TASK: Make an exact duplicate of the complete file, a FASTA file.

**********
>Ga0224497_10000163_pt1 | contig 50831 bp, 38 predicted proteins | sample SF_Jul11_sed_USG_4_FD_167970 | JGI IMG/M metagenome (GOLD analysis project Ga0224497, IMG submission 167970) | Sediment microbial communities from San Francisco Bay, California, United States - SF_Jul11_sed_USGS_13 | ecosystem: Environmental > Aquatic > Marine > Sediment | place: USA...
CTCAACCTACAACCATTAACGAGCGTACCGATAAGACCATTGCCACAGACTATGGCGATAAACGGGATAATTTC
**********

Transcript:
>Ga0224497_10000163_pt1 | contig 50831 bp, 38 predicted proteins | sample SF_Jul11_sed_USG_4_FD_167970 | JGI IMG/M metagenome (GOLD analysis project Ga0224497, IMG submission 167970) | Sediment microbial communities from San Francisco Bay, California, United States - SF_Jul11_sed_USGS_13 | ecosystem: Environmental > Aquatic > Marine > Sediment | place: USA...
CTCAACCTACAACCATTAACGAGCGTACCGATAAGACCATTGCCACAGACTATGGCGATAAACGGGATAATTTC